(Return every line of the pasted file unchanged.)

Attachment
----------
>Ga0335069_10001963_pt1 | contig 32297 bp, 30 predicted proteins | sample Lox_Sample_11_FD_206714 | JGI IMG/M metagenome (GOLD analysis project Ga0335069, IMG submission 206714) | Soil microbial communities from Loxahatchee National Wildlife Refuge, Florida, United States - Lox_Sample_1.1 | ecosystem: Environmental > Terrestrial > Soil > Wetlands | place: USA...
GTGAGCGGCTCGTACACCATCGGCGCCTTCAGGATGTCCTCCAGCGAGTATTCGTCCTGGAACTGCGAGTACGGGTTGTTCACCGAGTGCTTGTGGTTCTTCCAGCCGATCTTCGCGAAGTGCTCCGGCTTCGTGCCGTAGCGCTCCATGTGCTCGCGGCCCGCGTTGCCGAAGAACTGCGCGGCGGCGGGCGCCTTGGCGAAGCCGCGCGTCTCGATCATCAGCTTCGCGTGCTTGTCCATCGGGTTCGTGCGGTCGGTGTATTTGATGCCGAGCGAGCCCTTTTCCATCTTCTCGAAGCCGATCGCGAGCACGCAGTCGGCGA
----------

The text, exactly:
>Ga0335069_10001963_pt1 | contig 32297 bp, 30 predicted proteins | sample Lox_Sample_11_FD_206714 | JGI IMG/M metagenome (GOLD analysis project Ga0335069, IMG submission 206714) | Soil microbial communities from Loxahatchee National Wildlife Refuge, Florida, United States - Lox_Sample_1.1 | ecosystem: Environmental > Terrestrial > Soil > Wetlands | place: USA...
GTGAGCGGCTCGTACACCATCGGCGCCTTCAGGATGTCCTCCAGCGAGTATTCGTCCTGGAACTGCGAGTACGGGTTGTTCACCGAGTGCTTGTGGTTCTTCCAGCCGATCTTCGCGAAGTGCTCCGGCTTCGTGCCGTAGCGCTCCATGTGCTCGCGGCCCGCGTTGCCGAAGAACTGCGCGGCGGCGGGCGCCTTGGCGAAGCCGCGCGTCTCGATCATCAGCTTCGCGTGCTTGTCCATCGGGTTCGTGCGGTCGGTGTATTTGATGCCGAGCGAGCCCTTTTCCATCTTCTCGAAGCCGATCGCGAGCACGCAGTCGGCGA